Parkhurst Field Foundation pitches a ‘Field of Dreams’ park in Gloversville

Proposal for 5 baseball fields seeks $2.3 million
A rendering of the completed set of baseball fields is shown.
A rendering of the completed set of baseball fields is shown.

With all levels of American baseball shut down amid the social distancing orders due to the coronavirus pandemic and the U.S. economy facing its worst contraction since the Great Depression, it might seem like a strange time to sell the general public on a $2.3 million capital campaign to build a “Field of Dreams” baseball park.

But that’s what happened on Friday when Mayor Vince DeSantis hosted a Zoom presentation broadcast onto the city’s Facebook page with David Karpinski, the executive director of the Parkhurst Field Foundation.

“The mayor reached out to me and said ‘you’ve done these presentations from anywhere from five people to 150 people, why not use this platform as we’re talking about reenergizing Gloversville for a wider audience?’ ” Karpinski said.

Karpinski told the Common Council in October that his nonprofit was soliciting bids for Phase 1 of the project to transform Parkhurst Field into a nationally recognized venue showcasing the field’s importance to the history of baseball. Phase 1 is supposed to have three fields with dugouts and lighting, and includes water and sewer infrastructure work necessary for Phase 2, which would include construction of a new grandstand, a premier field and a concession stand.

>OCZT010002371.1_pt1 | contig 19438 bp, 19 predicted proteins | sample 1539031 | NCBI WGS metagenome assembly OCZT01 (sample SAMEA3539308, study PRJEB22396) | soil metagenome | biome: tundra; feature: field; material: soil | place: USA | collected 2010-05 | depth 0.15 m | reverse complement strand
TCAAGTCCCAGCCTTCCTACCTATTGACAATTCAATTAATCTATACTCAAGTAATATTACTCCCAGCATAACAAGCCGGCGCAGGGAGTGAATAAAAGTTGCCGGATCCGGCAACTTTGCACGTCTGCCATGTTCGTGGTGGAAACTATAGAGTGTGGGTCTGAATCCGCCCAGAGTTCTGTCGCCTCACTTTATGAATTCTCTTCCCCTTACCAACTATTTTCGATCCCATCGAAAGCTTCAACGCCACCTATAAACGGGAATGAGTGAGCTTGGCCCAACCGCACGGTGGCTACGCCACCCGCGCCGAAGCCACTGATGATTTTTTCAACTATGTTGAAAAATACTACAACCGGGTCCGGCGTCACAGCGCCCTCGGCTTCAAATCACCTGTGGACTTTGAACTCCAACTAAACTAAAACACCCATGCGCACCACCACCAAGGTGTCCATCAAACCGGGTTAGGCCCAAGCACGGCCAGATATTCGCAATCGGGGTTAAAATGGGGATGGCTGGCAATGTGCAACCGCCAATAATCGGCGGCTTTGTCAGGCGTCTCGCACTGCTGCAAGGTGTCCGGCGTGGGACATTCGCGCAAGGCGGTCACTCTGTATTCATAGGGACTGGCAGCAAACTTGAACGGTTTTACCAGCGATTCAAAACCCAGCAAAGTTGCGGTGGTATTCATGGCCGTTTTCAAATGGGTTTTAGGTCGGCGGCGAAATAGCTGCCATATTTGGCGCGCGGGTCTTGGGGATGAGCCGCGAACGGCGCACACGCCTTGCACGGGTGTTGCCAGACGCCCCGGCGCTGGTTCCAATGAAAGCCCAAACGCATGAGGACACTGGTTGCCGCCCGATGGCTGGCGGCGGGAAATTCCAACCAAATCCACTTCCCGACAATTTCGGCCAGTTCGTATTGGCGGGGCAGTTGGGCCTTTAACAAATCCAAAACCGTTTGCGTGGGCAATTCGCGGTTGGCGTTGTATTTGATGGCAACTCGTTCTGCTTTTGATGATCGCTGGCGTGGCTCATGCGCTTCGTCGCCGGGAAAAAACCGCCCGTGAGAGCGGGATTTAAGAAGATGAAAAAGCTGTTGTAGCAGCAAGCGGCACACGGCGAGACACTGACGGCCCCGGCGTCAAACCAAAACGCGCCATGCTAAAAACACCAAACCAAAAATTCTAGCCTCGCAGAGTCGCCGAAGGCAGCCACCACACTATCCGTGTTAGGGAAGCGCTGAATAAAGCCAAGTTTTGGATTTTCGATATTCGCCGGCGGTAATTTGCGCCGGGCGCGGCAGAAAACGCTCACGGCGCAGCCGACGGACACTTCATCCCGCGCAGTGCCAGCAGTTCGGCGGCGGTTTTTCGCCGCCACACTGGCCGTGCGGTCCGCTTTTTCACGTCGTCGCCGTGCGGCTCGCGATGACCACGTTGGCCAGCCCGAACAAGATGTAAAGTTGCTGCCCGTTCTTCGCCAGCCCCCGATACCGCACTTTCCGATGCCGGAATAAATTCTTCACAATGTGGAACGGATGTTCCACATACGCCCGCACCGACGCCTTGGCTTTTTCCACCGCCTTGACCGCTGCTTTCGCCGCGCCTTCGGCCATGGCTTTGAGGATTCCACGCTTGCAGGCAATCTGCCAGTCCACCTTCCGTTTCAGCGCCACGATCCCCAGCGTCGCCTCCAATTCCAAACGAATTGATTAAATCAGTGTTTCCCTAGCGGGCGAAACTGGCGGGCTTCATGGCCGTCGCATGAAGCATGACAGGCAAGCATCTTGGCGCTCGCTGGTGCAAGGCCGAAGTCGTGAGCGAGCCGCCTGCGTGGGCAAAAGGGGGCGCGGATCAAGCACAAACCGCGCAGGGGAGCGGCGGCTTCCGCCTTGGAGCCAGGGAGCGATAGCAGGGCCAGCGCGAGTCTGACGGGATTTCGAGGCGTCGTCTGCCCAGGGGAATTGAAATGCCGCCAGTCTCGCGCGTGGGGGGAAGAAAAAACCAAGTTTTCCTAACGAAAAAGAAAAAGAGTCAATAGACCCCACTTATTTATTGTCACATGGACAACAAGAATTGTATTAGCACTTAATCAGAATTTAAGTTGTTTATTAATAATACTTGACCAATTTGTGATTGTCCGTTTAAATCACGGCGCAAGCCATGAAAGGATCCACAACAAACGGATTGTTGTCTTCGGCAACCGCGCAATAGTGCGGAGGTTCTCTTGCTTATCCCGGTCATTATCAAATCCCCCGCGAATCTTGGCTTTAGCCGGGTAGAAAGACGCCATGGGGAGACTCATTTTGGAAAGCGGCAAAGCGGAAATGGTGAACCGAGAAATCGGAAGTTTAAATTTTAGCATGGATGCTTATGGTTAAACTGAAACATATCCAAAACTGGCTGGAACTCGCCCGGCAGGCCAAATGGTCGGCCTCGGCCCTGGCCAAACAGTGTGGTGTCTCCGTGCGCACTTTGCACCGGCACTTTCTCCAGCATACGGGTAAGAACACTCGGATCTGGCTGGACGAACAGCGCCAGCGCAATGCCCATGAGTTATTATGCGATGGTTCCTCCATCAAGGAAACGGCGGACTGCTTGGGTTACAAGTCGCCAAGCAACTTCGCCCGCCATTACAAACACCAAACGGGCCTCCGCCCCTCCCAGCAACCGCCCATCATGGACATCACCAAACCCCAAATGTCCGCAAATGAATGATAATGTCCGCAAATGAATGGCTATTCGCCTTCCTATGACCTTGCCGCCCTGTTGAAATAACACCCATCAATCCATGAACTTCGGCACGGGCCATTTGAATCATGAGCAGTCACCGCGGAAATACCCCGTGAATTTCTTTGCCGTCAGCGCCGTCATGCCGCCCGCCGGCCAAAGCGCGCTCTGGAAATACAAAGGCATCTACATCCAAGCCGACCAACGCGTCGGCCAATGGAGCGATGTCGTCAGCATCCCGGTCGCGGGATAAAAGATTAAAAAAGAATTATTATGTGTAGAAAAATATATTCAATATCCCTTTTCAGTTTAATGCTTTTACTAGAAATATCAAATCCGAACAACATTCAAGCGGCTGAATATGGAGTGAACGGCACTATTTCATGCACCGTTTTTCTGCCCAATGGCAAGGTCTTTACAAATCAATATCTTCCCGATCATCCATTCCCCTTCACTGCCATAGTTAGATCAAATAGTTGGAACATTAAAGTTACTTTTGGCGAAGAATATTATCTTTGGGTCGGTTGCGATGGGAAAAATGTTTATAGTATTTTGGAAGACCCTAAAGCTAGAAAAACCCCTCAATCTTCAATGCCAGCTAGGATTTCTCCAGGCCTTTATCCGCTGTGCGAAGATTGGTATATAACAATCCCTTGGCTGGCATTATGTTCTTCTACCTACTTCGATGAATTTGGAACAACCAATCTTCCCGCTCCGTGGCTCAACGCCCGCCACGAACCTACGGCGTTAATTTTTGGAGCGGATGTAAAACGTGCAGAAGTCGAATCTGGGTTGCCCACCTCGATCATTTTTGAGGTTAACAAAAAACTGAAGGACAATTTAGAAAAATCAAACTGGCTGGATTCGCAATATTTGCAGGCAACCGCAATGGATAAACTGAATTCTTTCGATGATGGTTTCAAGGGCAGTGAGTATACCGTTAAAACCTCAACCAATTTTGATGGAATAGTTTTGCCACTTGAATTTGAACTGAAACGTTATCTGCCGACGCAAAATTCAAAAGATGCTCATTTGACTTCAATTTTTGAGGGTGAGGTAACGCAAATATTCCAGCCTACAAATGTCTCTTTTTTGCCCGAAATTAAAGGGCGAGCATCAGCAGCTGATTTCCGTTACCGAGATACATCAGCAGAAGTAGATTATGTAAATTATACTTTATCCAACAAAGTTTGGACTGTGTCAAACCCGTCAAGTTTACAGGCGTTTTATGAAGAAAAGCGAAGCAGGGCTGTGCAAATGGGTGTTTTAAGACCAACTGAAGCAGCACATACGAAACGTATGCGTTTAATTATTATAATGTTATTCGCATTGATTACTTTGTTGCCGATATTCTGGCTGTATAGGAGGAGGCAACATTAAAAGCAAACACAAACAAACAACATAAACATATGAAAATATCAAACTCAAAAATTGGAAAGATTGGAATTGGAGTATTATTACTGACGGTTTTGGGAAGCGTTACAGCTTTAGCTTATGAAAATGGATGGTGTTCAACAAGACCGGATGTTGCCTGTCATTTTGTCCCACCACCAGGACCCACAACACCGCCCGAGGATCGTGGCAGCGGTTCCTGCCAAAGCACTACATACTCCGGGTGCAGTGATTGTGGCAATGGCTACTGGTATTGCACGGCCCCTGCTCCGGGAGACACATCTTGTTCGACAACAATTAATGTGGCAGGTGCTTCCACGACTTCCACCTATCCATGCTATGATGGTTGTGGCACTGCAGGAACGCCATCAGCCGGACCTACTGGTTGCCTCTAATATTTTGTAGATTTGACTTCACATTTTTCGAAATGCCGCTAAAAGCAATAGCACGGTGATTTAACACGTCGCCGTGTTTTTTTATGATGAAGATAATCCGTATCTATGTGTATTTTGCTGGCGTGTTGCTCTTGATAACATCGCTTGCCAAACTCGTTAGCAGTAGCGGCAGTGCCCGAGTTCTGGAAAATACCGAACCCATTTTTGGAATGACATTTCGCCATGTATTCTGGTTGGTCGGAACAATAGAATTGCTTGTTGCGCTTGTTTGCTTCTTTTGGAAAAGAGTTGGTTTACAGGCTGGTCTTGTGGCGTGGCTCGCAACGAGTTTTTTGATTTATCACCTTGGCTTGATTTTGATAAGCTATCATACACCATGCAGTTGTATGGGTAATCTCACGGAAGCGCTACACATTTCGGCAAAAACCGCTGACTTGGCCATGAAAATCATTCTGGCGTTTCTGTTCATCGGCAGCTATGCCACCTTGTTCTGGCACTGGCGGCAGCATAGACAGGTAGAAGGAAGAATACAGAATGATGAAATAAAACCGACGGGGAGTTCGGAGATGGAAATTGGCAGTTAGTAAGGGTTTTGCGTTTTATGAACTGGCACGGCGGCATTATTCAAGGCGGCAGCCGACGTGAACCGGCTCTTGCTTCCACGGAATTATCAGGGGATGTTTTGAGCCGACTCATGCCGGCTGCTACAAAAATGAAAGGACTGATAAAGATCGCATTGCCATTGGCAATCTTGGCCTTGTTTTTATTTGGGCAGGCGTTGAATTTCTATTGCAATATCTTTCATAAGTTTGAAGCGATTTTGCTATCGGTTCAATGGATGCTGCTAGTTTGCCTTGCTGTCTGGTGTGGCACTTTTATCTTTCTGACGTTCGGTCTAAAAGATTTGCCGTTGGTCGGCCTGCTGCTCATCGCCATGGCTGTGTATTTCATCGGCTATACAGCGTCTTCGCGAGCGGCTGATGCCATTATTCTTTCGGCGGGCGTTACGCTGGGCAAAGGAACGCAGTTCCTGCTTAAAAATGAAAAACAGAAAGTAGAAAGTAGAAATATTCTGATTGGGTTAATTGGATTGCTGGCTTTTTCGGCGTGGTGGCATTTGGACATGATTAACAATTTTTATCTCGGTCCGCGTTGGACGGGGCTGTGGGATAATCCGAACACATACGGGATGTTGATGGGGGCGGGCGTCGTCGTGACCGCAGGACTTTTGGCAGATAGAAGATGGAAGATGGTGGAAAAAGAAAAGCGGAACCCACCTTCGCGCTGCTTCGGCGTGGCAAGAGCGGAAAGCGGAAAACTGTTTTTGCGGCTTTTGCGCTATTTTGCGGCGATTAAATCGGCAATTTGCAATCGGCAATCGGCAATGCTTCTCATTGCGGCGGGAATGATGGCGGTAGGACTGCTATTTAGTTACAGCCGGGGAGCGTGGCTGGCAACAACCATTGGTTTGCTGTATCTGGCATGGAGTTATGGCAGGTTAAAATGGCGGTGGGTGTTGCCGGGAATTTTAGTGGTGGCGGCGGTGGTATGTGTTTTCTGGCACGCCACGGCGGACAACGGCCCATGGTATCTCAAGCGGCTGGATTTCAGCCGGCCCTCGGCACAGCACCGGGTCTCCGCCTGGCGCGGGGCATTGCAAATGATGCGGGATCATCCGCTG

Now all of those plans are on hold due to the coronavirus, and Karpinski said Phase 1, which is projected to cost between $750,000 and $1 million, likely won’t begin construction until 2021. He said he doesn’t want to say how much money the organization has raised so far.

“Our donations and commitments from our donors is in the range that that’s a possibility, so we know we don’t have the entire amount for Phase 1 as we’re looking at it right now, but we’re certainly on our way, and we hope to have it this year to get into the ground, but it may extend into next year before we start Phase 1,” he said.

The foundation also received a $500,000 New York State Consolidated Funding Grant in 2016, which Karpinski said is set to expire in 2021, but he said he’s been in talks with state officials about extending the expiration of the grant. The grant only pays back the foundation after all of the work has been done.

Friday’s Zoom presentation was meant to spark interest in more members of the community and the video on Facebook had over 1,000 views before it was taken down.

Karpinski said he thinks now is actually the perfect time to make his pitch to support the idea of rebuilding the Parkhurst Field little league park into a nationally recognized, lighted little league park with five regulation fields, one of them a premier field set up with the same 1906 home plate location of the former A.J&G Park that major league baseball legends Honus Wagner, Cy Young and Moonlight Doc Graham played on.

“There’s such a propensity right now to search out these stories, where before you might have scrolled past it in your news feed,” Karpinski said. “Right now people have the bandwidth to sit and enjoy, in this case, a 45-minute story. I think, coming out of all of this, people are going to realize the importance of community and the importance of the simple pleasures and of improving their own backyard, and I wanted to tap into that.”